Assange’s treatment by prison authorities and District Judge Vanessa Baraitser during the first part of his extradition hearing in February was arguably even worse than Harry’s trial in Order of the Phoenix, which was orchestrated by the cruel bureaucrat Dolores Umbridge. At least when Harry, accused of no violent crime, sat in the chain-covered chair, the chains made a threatening clinking sound but did not bind him; Assange, who has not been accused of a violent crime either, has to sit in a bulletproof glass box in the back of the court: an “antiterrorist” court that seems unfit for trying even Death Eaters, let alone a publisher whose weapons are cryptography and the written and spoken word. Rebecca Vincent from Reporters Without Borders called this treatment “dehumanising.” The lack of confidential access to his lawyers, the total loss of control, and, in the words of Craig Murray, “the systematic denial of any basic human comfort, like the touch of a friend’s fingertips” point to a gross human rights abuse in these historic extradition proceedings. As Professor Dumbledore told Minister for Magic Cornelius Fudge at Harry’s disciplinary hearing, “In your admirable haste to ensure that the law is upheld, you appear, inadvertently I am sure, to have overlooked a few laws yourself.”

The medical doctors are regrettably being ignored; so far only the Australian government has sent a reply following the publication of the Lancet letter. The UK government has not responded at all. Likewise, it has not responded to the Special Rapporteur’s detailed reports, except to flatly deny any responsibility for torture. Even the BBC has refused to give any real publicity to Melzer despite the gravity of his allegations and the potential risk for Britain’s reputation as a country where the rule of law is upheld and torture is not practised. “Given that I came out with very serious accusations against the British authorities,” he said, “there is no reason, no excuse for the UK media not to cover it. Because if I am wrong, I need to be exposed. But if I am right, then the UK government needs to be exposed.”

Multiple human rights bodies and NGOs have called for Assange to be immediately released and for the US charges to be dropped — e.g., Amnesty International, Reporters Without Borders, and the Parliamentary Assembly of the Council of Europe. The International Bar Association’s Human Rights Institute recently compared the treatment of Assange to the Abu Ghraib scandal. Moreover, in light of the Covid-19 pandemic and the risk to vulnerable, chronically ill people, it has become more urgent than ever that Assange be permitted to walk free or at least bailed out before the coronavirus hits Belmarsh. In fact, the British legal charity Prisoners’ Advice Service has called for the release of several categories of prisoners, among them people awaiting extradition.² (Even the Iranian regime has temporarily freed tens of thousands of inmates.) There is little hope that the government will do anything without intense public pressure, however. It pains me as an Eastern European to witness the UK devolve into a rogue state. The UK must be reminded that true leadership and real strength come from fairness and accountability.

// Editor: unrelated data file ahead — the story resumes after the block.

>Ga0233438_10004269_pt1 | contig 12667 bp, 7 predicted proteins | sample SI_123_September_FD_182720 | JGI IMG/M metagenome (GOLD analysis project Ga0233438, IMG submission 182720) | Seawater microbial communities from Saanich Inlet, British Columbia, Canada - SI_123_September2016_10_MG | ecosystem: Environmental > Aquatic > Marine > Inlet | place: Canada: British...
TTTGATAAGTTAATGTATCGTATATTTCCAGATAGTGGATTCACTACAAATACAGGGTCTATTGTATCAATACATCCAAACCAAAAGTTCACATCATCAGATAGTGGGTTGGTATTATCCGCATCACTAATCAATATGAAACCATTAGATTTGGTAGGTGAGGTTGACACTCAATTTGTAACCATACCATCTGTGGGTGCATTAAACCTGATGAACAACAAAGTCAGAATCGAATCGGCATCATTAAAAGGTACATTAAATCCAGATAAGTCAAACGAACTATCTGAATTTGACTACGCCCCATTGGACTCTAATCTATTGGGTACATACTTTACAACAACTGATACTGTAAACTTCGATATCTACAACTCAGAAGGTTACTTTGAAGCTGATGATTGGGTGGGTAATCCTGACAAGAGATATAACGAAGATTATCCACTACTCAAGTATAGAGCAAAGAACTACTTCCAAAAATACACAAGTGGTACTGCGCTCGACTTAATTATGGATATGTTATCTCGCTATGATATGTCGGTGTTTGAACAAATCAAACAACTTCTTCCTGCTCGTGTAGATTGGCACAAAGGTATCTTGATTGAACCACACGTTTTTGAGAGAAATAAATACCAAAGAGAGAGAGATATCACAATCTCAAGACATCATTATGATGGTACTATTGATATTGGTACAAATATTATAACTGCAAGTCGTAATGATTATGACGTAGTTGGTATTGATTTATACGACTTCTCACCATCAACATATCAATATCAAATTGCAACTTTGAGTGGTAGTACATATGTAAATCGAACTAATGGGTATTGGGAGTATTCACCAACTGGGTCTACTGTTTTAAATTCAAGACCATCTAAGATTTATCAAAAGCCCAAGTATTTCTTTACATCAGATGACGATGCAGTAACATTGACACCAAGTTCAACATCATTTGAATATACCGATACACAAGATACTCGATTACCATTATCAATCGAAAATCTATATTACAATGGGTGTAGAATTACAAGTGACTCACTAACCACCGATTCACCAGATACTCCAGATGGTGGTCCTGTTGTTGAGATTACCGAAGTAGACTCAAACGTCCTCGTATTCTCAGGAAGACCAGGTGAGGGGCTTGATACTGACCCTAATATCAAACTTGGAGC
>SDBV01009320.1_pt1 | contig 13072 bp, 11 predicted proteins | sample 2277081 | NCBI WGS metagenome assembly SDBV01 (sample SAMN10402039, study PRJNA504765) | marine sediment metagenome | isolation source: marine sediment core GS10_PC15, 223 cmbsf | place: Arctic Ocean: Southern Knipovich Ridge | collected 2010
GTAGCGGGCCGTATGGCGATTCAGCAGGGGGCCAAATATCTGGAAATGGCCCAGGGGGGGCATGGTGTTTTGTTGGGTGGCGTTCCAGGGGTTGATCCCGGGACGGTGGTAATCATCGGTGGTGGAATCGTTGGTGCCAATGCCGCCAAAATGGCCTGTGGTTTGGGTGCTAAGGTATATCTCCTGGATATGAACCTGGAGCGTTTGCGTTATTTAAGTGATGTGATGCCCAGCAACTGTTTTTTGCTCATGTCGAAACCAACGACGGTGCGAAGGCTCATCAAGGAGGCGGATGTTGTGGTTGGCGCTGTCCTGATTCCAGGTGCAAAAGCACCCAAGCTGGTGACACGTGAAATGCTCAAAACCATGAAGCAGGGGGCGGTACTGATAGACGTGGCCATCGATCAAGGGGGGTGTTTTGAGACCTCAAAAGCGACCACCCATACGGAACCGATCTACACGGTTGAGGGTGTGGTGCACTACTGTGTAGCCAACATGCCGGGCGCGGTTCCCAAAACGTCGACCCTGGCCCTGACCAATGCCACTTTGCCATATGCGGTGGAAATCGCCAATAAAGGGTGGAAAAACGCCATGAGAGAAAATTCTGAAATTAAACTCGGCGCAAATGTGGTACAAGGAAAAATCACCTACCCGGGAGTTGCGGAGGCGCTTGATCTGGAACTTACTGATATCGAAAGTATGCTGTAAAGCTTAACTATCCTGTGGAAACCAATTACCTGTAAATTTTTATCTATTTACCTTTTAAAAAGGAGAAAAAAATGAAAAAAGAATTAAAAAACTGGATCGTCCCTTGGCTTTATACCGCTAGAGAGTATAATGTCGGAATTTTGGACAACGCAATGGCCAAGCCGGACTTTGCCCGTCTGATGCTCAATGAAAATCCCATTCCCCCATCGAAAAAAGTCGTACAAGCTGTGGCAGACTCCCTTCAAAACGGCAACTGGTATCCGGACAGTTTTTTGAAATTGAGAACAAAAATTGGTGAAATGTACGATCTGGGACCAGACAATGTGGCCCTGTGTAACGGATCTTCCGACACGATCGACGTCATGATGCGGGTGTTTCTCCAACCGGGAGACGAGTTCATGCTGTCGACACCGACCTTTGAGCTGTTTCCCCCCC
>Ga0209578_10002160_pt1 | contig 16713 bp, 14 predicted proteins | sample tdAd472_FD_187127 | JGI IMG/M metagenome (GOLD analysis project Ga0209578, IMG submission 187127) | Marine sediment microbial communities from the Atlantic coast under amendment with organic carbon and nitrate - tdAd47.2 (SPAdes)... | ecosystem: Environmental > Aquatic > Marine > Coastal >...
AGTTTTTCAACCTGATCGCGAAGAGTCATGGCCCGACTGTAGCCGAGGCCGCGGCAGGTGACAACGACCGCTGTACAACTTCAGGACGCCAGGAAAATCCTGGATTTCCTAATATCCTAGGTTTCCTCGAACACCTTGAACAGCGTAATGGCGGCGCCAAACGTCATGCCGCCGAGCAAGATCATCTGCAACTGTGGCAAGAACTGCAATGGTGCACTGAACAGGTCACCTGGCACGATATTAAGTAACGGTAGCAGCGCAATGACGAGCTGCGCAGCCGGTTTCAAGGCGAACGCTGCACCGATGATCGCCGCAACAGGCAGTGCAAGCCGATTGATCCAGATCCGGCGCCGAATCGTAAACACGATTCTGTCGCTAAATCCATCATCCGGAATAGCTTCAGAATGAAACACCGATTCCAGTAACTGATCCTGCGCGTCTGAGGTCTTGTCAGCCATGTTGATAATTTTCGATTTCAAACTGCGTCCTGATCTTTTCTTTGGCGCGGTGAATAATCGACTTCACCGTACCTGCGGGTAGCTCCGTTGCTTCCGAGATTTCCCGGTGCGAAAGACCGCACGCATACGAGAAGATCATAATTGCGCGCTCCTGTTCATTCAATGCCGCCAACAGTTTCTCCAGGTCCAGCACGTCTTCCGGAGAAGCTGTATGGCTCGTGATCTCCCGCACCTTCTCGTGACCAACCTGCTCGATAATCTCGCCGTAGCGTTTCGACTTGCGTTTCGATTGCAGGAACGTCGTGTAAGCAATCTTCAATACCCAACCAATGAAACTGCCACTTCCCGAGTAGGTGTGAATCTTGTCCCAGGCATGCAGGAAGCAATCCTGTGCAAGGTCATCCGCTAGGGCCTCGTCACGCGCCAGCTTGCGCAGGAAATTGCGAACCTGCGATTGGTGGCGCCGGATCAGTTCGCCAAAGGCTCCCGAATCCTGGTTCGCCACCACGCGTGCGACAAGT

I am aware of certain political hostilities that have existed between you and the WikiLeaks organisation or its supporters. I would also like to ask you to consider the possibility that, in the manner of a clever author, powerful politicians and media can sometimes employ real-world “narrative misdirection” to destroy an individual. Above all, however, I hope that you will see this as a matter of basic human rights and, where those in positions of power have failed, you will condemn Julian Assange’s ongoing torture and medical neglect in the strongest possible terms. He should be set free and allowed to heal and spend time with his children.

Thank you for your attention, and stay safe.

[1]: Scroll down to A/HRC/43/49.

[2]: See also this thread by APPEAL and the relevant Assange petition.




I have a background in biology and animal welfare, a once-in-a-while impetus to write, and a day job which gives my mind time to wander away.

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Alina Lilova

Alina Lilova

I have a background in biology and animal welfare, a once-in-a-while impetus to write, and a day job which gives my mind time to wander away.